In the world of antivirus, you’re probably hearing a lot of people ranting on about “Machine Learning” and how it’s a good thing, or maybe a bad thing, possibly an old thing or definitely a new thing. But what is Machine Learning and should you really care?

 

What is Machine Learning?

Machine Learning may be defined as a subfield of computer science that “gives computers the ability to learn without being explicitly programmed”. Essentially, computer programmes can continually improve their own ability and get “smarter”. Just like a child spends time playing with shapes and learning what blocks fit into what holes, ML helps software, such as data analytics to see patterns, understand what they mean and then make that useful in the real world. In fields with vast amounts of data, such as medicine or IT, ML allows problems to be solved much faster than if humans were solely relied upon.

 

So?

The world of antivirus has recently been turned on its head by Cylance, the provider of a Next-Generation anti-malware software that utilises Machine Learning in part of its product. Other new AV vendors have emerged, but no one has seen the explosive growth, funding and quality of Cylance.

Of course, traditional antivirus vendors were not pleased. Accordingly, their marketing departments all fell head first into the “Three Stages of Machine Learning Grief”™.

  1. Proclaim that ML is useless and doesn’t work.
  2. Admit the ML is slightly useful, but it’s an old technology that they’ve always had in their products. And because their existing products are so good (100% in many test reports) they certainly don’t need any more ML.
  3. Announce their new ML focused product that includes significant enhancements over their previous products. (I assume they will again score 100% in tests, but in a much better way??

So if you look around the AV industry right now, you’ll see vendors in different stages of ML grief. Interestingly, one right now is still replaying its old marketing posts on social media, from both stages 1 and 3. So one minute you’ll see them say how ML is stupid, but then the next minute say how ML is a superb feature in their latest version.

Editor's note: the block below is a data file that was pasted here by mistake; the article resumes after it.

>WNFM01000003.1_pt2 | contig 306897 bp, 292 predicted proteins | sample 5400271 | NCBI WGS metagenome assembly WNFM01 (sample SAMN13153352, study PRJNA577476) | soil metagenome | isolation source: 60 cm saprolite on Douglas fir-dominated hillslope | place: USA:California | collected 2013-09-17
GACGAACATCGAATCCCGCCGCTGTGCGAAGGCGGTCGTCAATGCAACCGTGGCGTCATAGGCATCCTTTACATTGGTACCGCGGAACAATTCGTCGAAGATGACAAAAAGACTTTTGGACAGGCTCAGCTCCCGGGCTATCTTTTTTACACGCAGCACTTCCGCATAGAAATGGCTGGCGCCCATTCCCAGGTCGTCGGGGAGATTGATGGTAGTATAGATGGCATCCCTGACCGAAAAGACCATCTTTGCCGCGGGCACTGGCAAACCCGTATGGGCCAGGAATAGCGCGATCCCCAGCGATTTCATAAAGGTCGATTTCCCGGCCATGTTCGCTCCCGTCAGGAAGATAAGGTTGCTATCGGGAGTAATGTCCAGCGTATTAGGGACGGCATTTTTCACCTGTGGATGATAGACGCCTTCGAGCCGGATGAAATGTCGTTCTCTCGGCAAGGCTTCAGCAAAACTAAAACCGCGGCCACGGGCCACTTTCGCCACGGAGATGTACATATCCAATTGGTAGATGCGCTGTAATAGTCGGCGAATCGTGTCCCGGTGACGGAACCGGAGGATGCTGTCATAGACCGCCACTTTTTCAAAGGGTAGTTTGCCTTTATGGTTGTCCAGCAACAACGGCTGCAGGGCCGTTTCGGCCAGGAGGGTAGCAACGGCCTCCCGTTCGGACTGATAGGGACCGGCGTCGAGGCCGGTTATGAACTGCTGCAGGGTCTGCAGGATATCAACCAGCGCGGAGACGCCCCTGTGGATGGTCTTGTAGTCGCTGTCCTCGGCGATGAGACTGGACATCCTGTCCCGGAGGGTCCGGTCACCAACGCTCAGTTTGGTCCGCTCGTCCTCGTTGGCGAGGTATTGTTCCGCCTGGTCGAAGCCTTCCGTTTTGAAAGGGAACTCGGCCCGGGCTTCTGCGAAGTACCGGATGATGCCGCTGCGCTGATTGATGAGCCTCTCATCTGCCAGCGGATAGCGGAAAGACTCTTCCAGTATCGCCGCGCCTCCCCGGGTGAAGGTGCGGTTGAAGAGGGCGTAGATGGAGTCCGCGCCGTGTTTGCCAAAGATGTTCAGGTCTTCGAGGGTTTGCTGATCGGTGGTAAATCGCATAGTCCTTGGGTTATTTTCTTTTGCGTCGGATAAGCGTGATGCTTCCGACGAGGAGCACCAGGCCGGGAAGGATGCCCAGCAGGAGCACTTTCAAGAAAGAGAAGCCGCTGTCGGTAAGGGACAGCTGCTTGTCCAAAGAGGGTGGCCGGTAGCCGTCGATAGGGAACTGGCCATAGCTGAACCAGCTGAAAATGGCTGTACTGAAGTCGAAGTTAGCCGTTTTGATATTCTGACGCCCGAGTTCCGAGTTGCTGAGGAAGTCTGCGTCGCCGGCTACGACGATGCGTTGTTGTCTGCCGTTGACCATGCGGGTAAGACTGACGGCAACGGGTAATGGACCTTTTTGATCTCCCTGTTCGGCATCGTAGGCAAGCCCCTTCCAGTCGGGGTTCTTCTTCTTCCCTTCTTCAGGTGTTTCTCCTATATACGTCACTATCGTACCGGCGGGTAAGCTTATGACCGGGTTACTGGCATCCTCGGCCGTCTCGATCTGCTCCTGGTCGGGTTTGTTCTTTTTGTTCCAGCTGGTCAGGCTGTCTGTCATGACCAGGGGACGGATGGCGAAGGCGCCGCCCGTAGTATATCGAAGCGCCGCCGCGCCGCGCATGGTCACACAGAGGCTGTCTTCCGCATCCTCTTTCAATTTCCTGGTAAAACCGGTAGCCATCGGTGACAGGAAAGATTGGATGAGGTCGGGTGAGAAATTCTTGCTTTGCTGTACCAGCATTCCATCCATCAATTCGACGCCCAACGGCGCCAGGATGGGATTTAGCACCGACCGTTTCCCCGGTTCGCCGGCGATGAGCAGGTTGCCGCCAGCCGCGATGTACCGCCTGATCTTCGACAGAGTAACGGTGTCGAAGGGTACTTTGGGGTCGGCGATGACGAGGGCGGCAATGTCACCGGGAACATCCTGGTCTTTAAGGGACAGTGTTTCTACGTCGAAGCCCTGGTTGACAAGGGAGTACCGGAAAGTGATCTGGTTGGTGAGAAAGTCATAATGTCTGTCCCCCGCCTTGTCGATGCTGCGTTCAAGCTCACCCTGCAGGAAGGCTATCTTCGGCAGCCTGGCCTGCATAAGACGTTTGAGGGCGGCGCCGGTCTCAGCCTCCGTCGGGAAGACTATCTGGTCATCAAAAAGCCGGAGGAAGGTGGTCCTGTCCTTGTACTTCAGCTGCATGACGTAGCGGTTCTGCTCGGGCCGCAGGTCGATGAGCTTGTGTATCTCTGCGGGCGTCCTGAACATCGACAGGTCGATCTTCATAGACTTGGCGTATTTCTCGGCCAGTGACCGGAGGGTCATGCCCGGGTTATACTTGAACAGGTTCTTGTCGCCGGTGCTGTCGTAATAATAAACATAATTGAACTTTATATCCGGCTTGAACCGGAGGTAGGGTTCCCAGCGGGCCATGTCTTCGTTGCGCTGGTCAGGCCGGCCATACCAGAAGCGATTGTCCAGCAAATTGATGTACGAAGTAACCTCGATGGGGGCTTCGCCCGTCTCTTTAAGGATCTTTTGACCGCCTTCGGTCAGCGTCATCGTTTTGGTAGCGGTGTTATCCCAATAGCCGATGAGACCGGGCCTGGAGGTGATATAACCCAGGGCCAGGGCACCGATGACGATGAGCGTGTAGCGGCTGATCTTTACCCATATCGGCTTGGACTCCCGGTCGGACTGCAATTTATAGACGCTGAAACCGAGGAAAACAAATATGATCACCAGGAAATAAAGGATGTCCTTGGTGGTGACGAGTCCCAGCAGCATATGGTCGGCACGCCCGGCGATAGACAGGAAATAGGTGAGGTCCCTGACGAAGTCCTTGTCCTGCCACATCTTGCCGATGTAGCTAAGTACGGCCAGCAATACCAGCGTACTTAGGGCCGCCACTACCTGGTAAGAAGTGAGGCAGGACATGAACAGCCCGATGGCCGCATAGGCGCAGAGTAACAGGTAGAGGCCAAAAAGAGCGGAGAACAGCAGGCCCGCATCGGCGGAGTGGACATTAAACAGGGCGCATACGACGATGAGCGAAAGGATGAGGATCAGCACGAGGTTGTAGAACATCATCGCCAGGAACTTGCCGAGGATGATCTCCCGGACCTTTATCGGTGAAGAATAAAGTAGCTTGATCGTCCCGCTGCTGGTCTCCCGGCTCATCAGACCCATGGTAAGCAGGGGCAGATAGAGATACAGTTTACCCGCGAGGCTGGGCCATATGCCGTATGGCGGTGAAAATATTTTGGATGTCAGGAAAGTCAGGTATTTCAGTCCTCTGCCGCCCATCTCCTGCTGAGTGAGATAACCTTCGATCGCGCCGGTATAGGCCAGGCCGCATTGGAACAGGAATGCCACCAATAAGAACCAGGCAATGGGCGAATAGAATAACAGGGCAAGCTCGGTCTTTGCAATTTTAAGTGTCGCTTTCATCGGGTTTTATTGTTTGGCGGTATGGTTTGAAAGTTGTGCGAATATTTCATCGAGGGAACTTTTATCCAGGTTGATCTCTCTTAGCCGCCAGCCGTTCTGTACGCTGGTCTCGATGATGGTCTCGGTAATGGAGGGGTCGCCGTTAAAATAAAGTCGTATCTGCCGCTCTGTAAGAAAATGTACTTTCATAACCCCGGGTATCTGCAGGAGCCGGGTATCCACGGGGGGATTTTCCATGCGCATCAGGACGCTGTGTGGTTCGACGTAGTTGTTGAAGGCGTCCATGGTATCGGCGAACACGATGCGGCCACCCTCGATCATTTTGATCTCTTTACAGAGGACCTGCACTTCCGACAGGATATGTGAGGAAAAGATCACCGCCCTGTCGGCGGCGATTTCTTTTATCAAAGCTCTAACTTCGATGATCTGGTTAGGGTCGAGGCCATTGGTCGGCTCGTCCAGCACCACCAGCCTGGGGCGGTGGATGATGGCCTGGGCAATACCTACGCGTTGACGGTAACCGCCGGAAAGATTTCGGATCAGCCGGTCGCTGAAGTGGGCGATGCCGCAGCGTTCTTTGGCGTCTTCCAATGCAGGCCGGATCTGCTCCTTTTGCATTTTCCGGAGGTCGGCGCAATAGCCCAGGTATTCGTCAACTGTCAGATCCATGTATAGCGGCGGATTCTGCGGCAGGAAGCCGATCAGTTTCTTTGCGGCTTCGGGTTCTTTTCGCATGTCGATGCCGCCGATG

What’s the Reality?

It’s pretty obvious how important Machine Learning is to security. Trying to solve vast data problems that grow exponentially requires automated intelligent solutions that scale beyond adding another engineer behind a computer screen. All the vendors are starting to admit this.

 

But Machine Learning isn’t just a tickbox feature. It’s a whole system of people, process and technology that scales from one technician and a PC, to whole organisations and truck loads of computing power. Stating that two products are equal because they both use Machine Learning is like comparing a goldfish to Stephen Hawking. They’ve both got brains right? They both learn right?

 

In antivirus land we’re seeing countless vendors claim they’re now overnight experts in ML to counter the claims of Cylance, a company that was built from the ground up on ML, and leads the industry in its investment in ML data scientists, software and computing resources. As a general rule, if an antivirus company is big enough to cause an Amazon AWS brown-out from the intensity of its Machine Learning, you know you’re onto a winner.

 

Machine Learning in Antivirus Detection

Any vendor marketing department can give you stats and mathematical white papers on why their ML is the best. But in the real world that doesn’t mean much until you see how well it blocks malware. For that reason I recommend people test for themselves. If you’d like to test out just the ML component only, you should be able to disable all other features in your product, drop a huge quantity of malware into a directory and then let your AV product statically scan it whilst the malware sits dormant. For more testing guides and loads of fresh malware, have a look at our free website TestMyAV.com.

 

So next time you see another AV vendor jump on the ML bandwagon, be sceptical of how well they’re really doing it, and then test for yourself.

Jumping on the Machine Learning Bandwagon
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